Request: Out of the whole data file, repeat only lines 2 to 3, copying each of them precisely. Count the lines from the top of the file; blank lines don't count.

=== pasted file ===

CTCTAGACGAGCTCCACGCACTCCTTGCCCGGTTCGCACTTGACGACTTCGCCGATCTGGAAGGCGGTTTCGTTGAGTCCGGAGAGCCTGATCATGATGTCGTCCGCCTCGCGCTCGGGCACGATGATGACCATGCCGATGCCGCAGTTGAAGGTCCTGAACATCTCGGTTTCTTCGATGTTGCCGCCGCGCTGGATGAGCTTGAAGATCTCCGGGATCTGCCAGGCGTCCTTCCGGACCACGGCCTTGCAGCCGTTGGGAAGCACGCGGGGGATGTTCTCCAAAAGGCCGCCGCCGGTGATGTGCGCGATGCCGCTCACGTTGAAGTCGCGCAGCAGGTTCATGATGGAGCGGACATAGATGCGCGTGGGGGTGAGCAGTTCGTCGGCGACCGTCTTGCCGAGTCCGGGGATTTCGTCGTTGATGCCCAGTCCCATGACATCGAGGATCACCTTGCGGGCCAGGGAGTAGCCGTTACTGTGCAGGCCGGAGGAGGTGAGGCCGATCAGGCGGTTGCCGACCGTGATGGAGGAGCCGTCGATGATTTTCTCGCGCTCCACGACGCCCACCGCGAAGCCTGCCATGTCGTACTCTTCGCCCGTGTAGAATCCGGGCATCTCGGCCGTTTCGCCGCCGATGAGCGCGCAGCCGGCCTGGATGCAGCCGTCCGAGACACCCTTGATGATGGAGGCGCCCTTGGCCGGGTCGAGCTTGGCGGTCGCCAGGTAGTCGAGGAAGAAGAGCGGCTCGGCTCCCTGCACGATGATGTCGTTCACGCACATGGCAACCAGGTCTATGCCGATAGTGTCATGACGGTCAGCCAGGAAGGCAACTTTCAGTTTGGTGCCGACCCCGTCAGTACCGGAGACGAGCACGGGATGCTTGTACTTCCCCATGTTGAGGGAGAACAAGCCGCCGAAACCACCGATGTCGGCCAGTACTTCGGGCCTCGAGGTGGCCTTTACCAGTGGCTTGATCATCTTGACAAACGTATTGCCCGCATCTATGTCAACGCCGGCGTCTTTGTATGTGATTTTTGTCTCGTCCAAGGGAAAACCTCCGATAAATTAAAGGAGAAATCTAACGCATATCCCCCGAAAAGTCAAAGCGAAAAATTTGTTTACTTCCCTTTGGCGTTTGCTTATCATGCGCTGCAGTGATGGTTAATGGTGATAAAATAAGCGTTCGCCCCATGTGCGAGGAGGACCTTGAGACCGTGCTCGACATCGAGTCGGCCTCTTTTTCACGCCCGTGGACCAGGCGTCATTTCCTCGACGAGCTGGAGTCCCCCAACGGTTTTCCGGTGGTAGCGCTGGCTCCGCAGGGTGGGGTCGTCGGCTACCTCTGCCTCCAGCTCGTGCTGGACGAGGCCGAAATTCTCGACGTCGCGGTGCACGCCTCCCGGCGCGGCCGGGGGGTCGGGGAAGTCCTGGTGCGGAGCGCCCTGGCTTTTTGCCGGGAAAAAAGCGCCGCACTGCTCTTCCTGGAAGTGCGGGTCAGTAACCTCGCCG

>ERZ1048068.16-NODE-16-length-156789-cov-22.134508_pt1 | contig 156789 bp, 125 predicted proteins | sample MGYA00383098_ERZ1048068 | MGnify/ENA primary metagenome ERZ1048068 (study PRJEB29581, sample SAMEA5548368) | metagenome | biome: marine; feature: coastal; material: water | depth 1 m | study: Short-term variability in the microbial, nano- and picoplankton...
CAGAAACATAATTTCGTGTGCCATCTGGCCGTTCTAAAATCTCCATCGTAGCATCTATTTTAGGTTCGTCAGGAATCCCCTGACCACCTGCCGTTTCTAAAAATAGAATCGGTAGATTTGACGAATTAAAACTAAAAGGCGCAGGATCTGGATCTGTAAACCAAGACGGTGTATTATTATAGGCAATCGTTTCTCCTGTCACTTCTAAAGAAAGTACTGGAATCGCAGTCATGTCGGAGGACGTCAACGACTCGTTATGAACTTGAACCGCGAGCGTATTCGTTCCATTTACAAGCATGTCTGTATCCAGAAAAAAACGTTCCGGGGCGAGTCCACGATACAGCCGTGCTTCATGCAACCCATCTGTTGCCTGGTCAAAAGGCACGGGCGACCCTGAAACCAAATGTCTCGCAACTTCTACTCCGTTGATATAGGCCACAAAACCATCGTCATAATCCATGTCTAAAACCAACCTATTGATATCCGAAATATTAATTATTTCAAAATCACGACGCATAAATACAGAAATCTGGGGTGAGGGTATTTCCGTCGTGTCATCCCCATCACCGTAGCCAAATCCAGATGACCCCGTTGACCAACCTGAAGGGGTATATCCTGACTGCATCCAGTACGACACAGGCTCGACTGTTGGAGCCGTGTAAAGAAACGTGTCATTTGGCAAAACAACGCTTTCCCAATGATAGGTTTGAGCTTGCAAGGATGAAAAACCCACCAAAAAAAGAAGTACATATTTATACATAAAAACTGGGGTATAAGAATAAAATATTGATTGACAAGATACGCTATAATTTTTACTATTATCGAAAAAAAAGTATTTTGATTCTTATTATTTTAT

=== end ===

>ERZ1048068.16-NODE-16-length-156789-cov-22.134508_pt1 | contig 156789 bp, 125 predicted proteins | sample MGYA00383098_ERZ1048068 | MGnify/ENA primary metagenome ERZ1048068 (study PRJEB29581, sample SAMEA5548368) | metagenome | biome: marine; feature: coastal; material: water | depth 1 m | study: Short-term variability in the microbial, nano- and picoplankton...
CAGAAACATAATTTCGTGTGCCATCTGGCCGTTCTAAAATCTCCATCGTAGCATCTATTTTAGGTTCGTCAGGAATCCCCTGACCACCTGCCGTTTCTAAAAATAGAATCGGTAGATTTGACGAATTAAAACTAAAAGGCGCAGGATCTGGATCTGTAAACCAAGACGGTGTATTATTATAGGCAATCGTTTCTCCTGTCACTTCTAAAGAAAGTACTGGAATCGCAGTCATGTCGGAGGACGTCAACGACTCGTTATGAACTTGAACCGCGAGCGTATTCGTTCCATTTACAAGCATGTCTGTATCCAGAAAAAAACGTTCCGGGGCGAGTCCACGATACAGCCGTGCTTCATGCAACCCATCTGTTGCCTGGTCAAAAGGCACGGGCGACCCTGAAACCAAATGTCTCGCAACTTCTACTCCGTTGATATAGGCCACAAAACCATCGTCATAATCCATGTCTAAAACCAACCTATTGATATCCGAAATATTAATTATTTCAAAATCACGACGCATAAATACAGAAATCTGGGGTGAGGGTATTTCCGTCGTGTCATCCCCATCACCGTAGCCAAATCCAGATGACCCCGTTGACCAACCTGAAGGGGTATATCCTGACTGCATCCAGTACGACACAGGCTCGACTGTTGGAGCCGTGTAAAGAAACGTGTCATTTGGCAAAACAACGCTTTCCCAATGATAGGTTTGAGCTTGCAAGGATGAAAAACCCACCAAAAAAAGAAGTACATATTTATACATAAAAACTGGGGTATAAGAATAAAATATTGATTGACAAGATACGCTATAATTTTTACTATTATCGAAAAAAAAGTATTTTGATTCTTATTATTTTAT